by Larry Kudlow
October 21, 2006
Most supply-siders believe that if the Democrats manage to take the House and Senate two-and-a-half weeks from now, President Bush’s investor tax cuts will be safe. First, the tax cuts already have been extended to 2010. Second, the president will surely veto any tax-hike legislation that a new Democratic Congress might pass. (Think Grover Cleveland, the greatest presidential veto-er in American history.)
Maybe so, but the political story will be more complicated, especially if a Democratic Congress passes new “pay-as-you-go” rules. This could put the tax cuts in jeopardy as early as next year.
There are essentially two kinds of pay-go. One is a spending limitation that was used by the Gingrich Congress to balance the budget in the 1990s. This would be good. The other is a revenue pay-go, which is not so good. In this scenario, if the Democrats cobbled together a big-bang deficit-reduction package, large tax hikes would be put in place to meet the new deficit targets. Since Congress scores the investor tax cuts on dividends and capital gains as static revenue losses — even though the evidence shows they pay for themselves — these tax cuts would be subject to repeal or rollback.
Should revenue pay-go materialize, President Bush might be confronted with a Hobbesian choice of vetoing a so-called $500 billion deficit-reduction package that would increase the cap-gain, dividend, and top-income-bracket tax rates.
Truth be told, the Democratic party desperately wants to return the income-tax rate to President Clinton’s 39.6 percent. It’s an obsession that’s lodged in the Democratic DNA, a class-warfare mentality that seeks to penalize the rich and soak American success. In practice, it would be a Soviet-style income-leveling exercise in the name of making the non-rich feel better.
And it’s nonsense.
President George W. Bush’s tax cuts have done an amazing job of reigniting the U.S. economy. The 2003 tax cuts rallied the stock market, generated 6.5 million new jobs, and produced soaring revenues that have, in turn, slashed the deficit.
But all this is in peril if the new pay-go rules go through.
So let me warn my conservative friends and fellow members of the American investor class: A Democratic sweep come November 7 will put Bush’s hugely successful tax cuts on the chopping block.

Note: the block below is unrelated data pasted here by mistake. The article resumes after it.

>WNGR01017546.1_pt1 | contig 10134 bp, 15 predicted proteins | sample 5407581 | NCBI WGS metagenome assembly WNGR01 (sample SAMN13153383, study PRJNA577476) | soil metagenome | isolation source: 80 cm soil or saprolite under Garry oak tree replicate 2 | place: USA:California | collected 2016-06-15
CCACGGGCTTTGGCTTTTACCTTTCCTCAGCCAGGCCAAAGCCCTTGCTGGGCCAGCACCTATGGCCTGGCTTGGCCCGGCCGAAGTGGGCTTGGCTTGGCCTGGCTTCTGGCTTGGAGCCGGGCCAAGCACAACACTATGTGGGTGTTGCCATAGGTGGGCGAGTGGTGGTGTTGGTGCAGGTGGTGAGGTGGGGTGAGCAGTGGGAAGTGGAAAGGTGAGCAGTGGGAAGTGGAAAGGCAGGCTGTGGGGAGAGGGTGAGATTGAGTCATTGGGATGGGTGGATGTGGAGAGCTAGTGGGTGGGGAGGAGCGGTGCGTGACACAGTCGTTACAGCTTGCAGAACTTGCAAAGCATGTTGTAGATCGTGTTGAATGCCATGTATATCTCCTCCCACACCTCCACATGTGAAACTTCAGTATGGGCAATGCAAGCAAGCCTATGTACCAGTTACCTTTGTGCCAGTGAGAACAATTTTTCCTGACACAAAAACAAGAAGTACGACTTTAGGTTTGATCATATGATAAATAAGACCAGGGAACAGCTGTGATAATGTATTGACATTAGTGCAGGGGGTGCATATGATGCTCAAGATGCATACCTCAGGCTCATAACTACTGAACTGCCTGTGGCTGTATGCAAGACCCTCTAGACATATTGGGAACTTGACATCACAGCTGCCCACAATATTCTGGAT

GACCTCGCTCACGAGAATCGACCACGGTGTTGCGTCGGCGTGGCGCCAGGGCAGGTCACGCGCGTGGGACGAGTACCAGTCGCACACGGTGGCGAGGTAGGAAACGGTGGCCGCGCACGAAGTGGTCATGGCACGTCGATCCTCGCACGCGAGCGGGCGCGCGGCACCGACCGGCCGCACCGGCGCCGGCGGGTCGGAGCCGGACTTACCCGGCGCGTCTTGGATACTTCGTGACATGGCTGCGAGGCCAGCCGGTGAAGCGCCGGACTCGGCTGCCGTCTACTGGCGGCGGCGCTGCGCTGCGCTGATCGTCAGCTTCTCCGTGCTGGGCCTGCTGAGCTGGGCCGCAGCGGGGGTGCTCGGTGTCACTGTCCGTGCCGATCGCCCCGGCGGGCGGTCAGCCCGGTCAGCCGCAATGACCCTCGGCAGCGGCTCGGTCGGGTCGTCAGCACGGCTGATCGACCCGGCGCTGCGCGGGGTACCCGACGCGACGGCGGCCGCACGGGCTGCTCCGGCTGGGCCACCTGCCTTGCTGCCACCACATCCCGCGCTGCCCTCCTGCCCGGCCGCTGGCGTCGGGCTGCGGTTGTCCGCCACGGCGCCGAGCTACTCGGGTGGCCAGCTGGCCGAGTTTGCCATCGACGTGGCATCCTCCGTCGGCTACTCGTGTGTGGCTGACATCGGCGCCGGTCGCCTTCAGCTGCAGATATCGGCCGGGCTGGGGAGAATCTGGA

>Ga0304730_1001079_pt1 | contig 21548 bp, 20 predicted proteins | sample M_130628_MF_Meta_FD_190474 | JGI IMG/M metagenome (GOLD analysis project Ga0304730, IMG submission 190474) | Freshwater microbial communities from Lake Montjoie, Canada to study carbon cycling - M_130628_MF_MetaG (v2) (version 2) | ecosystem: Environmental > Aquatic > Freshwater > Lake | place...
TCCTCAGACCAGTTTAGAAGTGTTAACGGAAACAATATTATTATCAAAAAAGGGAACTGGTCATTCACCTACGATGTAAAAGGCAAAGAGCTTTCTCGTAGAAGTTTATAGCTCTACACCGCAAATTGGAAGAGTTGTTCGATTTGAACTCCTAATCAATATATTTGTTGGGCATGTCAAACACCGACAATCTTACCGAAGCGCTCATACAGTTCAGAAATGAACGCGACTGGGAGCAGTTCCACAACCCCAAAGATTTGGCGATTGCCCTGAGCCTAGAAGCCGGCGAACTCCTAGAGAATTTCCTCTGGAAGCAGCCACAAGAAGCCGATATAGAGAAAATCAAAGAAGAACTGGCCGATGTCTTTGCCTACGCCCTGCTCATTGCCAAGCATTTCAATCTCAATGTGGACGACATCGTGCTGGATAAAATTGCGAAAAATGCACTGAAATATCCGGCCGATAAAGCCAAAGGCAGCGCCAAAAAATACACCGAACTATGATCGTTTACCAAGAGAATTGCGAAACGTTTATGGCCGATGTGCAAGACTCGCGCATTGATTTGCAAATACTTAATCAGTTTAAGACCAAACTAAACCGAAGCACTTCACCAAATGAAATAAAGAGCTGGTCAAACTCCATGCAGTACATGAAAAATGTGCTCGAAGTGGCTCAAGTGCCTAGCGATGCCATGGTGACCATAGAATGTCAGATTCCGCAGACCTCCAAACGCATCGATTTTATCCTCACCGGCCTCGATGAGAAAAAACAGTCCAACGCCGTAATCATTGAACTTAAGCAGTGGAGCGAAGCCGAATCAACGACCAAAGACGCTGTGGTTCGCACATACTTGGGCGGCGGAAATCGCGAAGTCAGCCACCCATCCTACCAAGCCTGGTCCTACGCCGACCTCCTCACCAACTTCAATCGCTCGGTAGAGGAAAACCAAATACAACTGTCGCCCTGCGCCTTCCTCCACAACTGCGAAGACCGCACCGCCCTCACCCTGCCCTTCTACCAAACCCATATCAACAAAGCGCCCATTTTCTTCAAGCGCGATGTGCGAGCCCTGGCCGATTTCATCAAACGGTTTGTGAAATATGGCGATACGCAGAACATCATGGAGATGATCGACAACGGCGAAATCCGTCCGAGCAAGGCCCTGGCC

It’s a sobering thought, particularly in light of sinking Republican fortunes.
On Tradesports, the online betting parlor, the House GOP 2006 contract has dropped to a new low of 32 percent. In late September, prior to the Mark Foley scandal, it had been 57 percent. Bettors, it seems, are giving up on the contract.
On the Senate side, the contract is still a 70 percent bet the Republicans will hold the upper chamber. This points to a congressional split, meaning Washington will “do no harm” on pro-growth measures, especially tax policy. But it is still possible that a phony pay-go revenue deal could surface with a coalition of House Democrats, liberal Republican Senators, and Senate Democrats.
Just as troubling is an anti-growth surge toward protectionist trade activity. The Democrats are against free trade almost uniformly, with 30 to 40 percent of Republicans considered unreliable on the subject. A Wall Street Journal story this week reveals a strong push for textile protectionism against China, Vietnam, Africa, Haiti, and South America. The supply-side growth model stresses a steady dollar, low tax rates, and free trade to promote growth. Hence, should protectionist legislation trudge forth, it would be an anti-growth lose-lose situation for the U.S. and its trading partners.
All this said, the roaring stock market remains very much in favor of a divided Congress. Republican polls are going down, and stocks are going up? Is this the Pelosi bull market? Perhaps so. But if both chambers shift Democrat, taxes, trade, and spending may all go the wrong way. In the New York Times this week, Robert Pear details Democratic plans to control drug prices and attack health insurers and pharmaceutical companies. It’s Hillarycare all over again; a takeover of 15 percent of our economy.
President Bush’s economic approval rating has risen 5 points to 44 percent in a new Wall Street Journal/NBC News poll. Republicans should follow the president’s lead and flog away on the economy, the benefits of lower tax rates, and dropping gas prices. They also should loudly trumpet the splendid stock market rally. Indeed, across the next 18 days, this is the GOP’s best chance to generate an enthusiastic vote turnout from the investor class.
Pollster Scott Rasmussen shows that entrepreneurs (49%) and investors (46%) are the two groups most appreciative of the job the president is doing. Message to the GOP: Talk up the low-tax, Goldilocks stock market economy and get these folks to the polls.
It’s your last chance boys and girls.
— Larry Kudlow is host of CNBC’s “Kudlow & Company”, economics editor for National Review Online and a nationally syndicated columnist. He served in the Reagan Administration and on the Bush-Cheney transition team.